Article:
Number with COVID-19 in B.C. hospitals rises again as BCCDC tweaks wastewater reporting
The number of people in hospital with COVID-19 in B.C. rose again this week, reaching its highest level since mid-January.
There were 250 test-positive patients in hospitals across the province as of Thursday, still below the 255 that was the lowest total seen in 2022, but well above this year's low of 188.
The number of COVID-19 patients in B.C. hospitals on Thursdays in 2023 is shown. (CTV)The number of COVID-19 patients in B.C. hospitals on Thursdays since the province switched to a "hospital census" model in January 2022 is shown. (CTV)
The hospitalization totals reported by the B.C. Centre for Disease Control every Thursday include both patients who are admitted because of serious cases of COVID-19 and those who are admitted to hospital for other reasons and test positive incidentally.
Health officials estimate that between 40 and 50 per cent of reported hospitalizations are caused by the coronavirus, while the rest are incidental.
Since the BCCDC began including incidental cases in its hospitalization total in January 2022, there have been as many as 985 people in hospital on Thursdays and as few as 188.
Recent increases in hospitalizations have come alongside increases in other metrics monitored by the BCCDC each week.
On Thursday, the centre reported 405 new, lab-confirmed cases of COVID-19 during the most recent epidemiological week, which ended March 18.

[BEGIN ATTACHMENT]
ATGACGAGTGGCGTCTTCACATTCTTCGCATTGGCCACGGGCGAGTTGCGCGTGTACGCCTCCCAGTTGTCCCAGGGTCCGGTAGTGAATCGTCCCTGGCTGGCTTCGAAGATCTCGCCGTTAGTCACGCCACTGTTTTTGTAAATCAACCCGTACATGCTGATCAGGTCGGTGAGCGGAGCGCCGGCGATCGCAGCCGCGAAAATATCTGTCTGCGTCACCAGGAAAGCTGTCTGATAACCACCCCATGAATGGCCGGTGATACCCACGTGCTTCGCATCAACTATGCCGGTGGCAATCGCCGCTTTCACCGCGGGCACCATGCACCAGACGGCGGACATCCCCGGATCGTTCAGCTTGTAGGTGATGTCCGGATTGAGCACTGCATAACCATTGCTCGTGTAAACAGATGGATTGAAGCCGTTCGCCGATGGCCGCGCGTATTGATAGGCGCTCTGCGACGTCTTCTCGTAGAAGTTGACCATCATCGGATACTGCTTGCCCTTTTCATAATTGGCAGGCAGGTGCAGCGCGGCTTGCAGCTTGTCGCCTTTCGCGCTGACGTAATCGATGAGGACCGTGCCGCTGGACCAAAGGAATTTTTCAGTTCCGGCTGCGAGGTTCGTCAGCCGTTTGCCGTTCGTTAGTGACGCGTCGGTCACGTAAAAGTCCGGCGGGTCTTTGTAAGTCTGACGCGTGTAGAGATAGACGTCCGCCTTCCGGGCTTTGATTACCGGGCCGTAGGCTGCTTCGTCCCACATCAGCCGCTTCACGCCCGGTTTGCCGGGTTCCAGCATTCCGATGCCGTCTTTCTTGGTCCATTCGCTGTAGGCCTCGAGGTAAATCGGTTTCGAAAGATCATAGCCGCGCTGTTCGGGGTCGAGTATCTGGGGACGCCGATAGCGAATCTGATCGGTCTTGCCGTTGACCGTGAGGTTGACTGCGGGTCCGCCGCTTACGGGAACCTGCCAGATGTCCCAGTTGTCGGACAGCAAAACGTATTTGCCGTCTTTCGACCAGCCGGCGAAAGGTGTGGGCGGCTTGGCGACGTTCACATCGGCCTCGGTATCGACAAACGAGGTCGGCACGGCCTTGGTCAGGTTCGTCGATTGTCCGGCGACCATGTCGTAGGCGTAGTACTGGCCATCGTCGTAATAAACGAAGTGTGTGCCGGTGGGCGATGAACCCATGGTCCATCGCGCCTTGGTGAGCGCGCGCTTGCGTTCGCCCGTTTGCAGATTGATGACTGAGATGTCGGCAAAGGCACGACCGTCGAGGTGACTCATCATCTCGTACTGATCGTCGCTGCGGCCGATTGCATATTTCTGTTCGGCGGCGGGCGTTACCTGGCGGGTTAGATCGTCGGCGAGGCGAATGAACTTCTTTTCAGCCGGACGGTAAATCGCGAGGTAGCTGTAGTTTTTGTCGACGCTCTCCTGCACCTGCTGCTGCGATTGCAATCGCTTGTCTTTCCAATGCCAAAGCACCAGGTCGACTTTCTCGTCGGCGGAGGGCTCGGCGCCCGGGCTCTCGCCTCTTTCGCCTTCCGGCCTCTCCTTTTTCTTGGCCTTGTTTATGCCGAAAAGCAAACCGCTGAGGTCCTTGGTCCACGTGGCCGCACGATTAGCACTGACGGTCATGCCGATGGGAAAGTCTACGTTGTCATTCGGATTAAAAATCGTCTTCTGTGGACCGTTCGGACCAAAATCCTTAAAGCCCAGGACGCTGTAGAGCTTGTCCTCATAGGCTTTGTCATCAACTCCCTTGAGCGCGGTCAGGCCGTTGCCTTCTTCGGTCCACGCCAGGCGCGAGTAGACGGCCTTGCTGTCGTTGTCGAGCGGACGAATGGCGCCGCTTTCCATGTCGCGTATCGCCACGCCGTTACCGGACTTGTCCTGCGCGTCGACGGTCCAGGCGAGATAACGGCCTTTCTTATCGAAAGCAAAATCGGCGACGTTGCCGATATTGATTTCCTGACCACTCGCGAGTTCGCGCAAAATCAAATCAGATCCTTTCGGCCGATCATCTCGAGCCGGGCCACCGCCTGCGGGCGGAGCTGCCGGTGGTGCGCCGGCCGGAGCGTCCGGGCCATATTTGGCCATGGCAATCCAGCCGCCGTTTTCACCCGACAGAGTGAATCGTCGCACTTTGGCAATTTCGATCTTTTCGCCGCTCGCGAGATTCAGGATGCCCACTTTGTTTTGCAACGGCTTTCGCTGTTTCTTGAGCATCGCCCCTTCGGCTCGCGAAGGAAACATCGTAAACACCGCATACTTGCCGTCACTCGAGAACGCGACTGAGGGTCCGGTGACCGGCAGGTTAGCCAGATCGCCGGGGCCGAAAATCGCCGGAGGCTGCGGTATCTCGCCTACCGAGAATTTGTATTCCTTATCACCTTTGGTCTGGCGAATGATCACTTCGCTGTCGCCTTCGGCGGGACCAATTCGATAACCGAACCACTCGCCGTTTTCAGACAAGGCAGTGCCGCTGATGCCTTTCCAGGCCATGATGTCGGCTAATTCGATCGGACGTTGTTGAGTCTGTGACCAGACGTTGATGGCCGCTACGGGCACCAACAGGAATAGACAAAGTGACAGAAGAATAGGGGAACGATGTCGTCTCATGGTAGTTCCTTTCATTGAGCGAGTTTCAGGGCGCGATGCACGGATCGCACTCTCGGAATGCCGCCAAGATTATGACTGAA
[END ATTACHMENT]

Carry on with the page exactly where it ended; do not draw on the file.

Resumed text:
That's an increase of about eight per cent from the 374 reported last week for the period that ended March 11. This week's total is also the highest the BCCDC has reported since Jan. 26, when it announced 408 new cases detected during the week that ended Jan. 21.
Official case counts only tell part of the story, however, as restrictive testing eligibility criteria means only a small fraction of B.C. residents qualify for the kind of test that is included in the BCCDC's weekly updates.
The results of at-home rapid tests are not collected or reported, and experts estimate that the official case count underestimates the number of actual infections in B.C. each week by roughly 100-fold.
To complement the official case count, the BCCDC also monitors the concentration of SARS-CoV-2 in wastewater at treatment plants around the province.
For the last several weeks, wastewater data has shown increasing concentrations at all monitored plants in B.C.
While that trend has corresponded with rising trends in other metrics, it's difficult to say how significant the surge in wastewater concentrations has been, because the BCCDC recently changed its approach to testing.
"On Feb. 28, 2023, BCCDC began using a more sensitive test for SARS-CoV-2 in wastewater," reads a statement added to the wastewater reporting page on the BCCDC website last week.
"Increases in the viral signal after this date compared to before it may be due, in part, to this change. Please use caution when comparing data before and after Feb. 28, 2023."
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